BUREAU of Customs (BOC) issued Friday a memorandum directing the deputy commissioners and district collector of the Port of Cebu to conduct investigation on the "proliferation of raw sugar in the domestic markets of Cebu."

This came after Enrique Rojas, president of National Federation of Sugarcane Planters (NFSP), called on the attention of the BOC regarding the reported proliferation of raw sugar in Cebu's domestic markets.

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Rojas, in a letter to BOC Officer-in-charge Alexander Arevalo, said: "Mr. Jose Mari M. Miranda, president of the Cebu-based Bogo Medellin Planters Association which is a member of our Federation, informed us that local sugar traders in Cebu are complaining to him that they can not sell their sugar because the local market is flooded with smuggled raw sugar."

The Office of the President and Sugar Regulatory Administration were furnished a copy of the letter.

He said that in the past, smuggled sugar came in bags in its refined form, but because apparently nothing has been done about the rampant sugar smuggling, the smugglers now have become so brazen to bring in smuggled sugar in its raw form in container vans.

He added that sugar producers and even local sugar traders are gravely affected by the cheaper smuggled sugar. Domestically-produced sugar faces unfair competition from smuggled sugar, which is sold at a "dump" price below its production cost.

"This drives down the price of domestic sugar, to the detriment of the sugar producers who are already suffering from high prices of fuel and farm inputs and the damage to crops from El Niño," Rojas explained in his letter to Arevalo.

He said sugar smuggling, or any other form of smuggling for that matter, is economic sabotage. "It deprives the government of much-needed revenues which can be used to deliver services to our people. It also deprives the farmers of the rightful fruits of their labor and investments."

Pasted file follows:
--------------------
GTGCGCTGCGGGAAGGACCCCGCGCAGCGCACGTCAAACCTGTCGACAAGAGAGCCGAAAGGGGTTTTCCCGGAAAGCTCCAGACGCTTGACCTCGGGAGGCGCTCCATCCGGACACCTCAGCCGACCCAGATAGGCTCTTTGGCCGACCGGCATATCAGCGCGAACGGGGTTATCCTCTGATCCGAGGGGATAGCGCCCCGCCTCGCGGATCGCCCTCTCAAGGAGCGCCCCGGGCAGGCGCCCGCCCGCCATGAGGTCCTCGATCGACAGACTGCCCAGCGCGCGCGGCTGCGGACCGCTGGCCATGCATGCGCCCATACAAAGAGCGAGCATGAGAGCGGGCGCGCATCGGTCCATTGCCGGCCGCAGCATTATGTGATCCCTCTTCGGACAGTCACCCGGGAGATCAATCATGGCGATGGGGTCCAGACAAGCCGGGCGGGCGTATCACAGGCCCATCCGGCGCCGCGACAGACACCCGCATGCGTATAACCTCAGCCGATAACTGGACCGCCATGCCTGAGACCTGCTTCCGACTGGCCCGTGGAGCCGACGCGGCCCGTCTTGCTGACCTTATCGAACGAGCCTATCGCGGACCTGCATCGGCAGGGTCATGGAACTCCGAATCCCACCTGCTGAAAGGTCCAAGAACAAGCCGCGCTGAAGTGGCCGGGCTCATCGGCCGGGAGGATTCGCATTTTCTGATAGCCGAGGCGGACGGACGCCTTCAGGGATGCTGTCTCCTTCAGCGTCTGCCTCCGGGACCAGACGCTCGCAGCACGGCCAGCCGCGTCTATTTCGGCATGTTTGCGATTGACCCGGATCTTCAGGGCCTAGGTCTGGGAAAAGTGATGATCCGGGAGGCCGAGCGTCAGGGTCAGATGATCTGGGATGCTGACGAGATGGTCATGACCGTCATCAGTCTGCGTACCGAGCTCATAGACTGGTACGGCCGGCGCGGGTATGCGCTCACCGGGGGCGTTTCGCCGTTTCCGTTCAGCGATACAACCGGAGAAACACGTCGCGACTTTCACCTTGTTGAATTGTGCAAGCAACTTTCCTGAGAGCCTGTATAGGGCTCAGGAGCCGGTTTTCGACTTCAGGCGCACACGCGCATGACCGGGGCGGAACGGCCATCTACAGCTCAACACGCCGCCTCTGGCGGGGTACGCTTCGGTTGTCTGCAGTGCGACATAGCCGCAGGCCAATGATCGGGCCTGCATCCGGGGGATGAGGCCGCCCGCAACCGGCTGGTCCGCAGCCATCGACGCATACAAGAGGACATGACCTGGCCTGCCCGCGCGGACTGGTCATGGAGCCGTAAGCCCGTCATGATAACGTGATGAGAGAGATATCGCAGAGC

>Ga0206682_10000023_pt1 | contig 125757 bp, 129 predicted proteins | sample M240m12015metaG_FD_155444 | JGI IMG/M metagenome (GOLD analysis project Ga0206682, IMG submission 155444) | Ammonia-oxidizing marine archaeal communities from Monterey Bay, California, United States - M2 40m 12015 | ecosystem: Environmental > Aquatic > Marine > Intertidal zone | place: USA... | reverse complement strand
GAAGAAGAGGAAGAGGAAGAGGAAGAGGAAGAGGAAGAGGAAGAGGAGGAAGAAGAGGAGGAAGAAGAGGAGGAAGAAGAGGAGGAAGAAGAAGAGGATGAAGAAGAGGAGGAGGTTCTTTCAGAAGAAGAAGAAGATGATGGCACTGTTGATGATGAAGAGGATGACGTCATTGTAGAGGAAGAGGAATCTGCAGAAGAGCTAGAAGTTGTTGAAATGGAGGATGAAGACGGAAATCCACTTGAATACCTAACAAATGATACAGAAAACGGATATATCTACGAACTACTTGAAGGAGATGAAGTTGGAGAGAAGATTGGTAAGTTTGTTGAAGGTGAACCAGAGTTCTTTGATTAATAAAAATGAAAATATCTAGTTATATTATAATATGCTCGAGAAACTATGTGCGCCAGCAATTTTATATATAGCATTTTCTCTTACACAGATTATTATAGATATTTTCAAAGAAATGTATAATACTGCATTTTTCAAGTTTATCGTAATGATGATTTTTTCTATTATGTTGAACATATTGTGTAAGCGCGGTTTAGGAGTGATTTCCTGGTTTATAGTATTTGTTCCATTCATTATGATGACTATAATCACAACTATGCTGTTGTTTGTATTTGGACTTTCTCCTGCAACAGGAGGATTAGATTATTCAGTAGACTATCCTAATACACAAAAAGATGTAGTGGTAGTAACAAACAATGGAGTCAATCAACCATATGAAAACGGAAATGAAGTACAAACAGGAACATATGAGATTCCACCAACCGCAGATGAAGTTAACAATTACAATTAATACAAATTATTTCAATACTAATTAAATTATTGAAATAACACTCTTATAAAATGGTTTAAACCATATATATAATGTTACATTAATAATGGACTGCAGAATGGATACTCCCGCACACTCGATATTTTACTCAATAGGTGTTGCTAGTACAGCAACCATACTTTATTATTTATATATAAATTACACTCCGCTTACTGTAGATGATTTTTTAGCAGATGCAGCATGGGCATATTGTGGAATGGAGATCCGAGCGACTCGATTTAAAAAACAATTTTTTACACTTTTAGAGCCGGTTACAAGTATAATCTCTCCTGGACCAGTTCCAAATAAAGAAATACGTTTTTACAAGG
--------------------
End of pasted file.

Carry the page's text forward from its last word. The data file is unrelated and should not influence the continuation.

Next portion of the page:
It can be recalled that the Sugar Regulatory Administration, in coordination with the Sugar Alliance of the Philippines, has formed the Sugar Anti-Smuggling Organization (Saso) and finances its operations from the sugar industry's own funds.

However, Saso's hands are tied because it has no police powers. The BOC does not give the necessary mission orders for Customs personnel to accompany Saso personnel in apprehending smuggled sugar and the sugar smugglers, distributors and retailers.

Rojas said the very recent swearing in of President Benigno "Noynoy" Aquino brought a feeling of optimism to the sugar industry with the expectation that the new President will act and provide solutions to problems facing the industry.

He said now is a very good opportunity for the new administration to show to the Filipinos that it is very serious in its drive to stamp out graft and corruption.

"Under the new administration, the Bureau of Customs, being the lead national agency in regulating the entry of foreign goods, should immediately address the problem of sugar smuggling so that it can show that the Bureau fully supports the anti-corruption drive of President Noynoy Aquino," Rojas said.

In response, Arevalo said the wo deputy commissioners of the BOC and the district collector of the Port of Cebu was already ordered to take appropriate action on the matter and submit a status report as soon as possible. (Butch Bacaoco)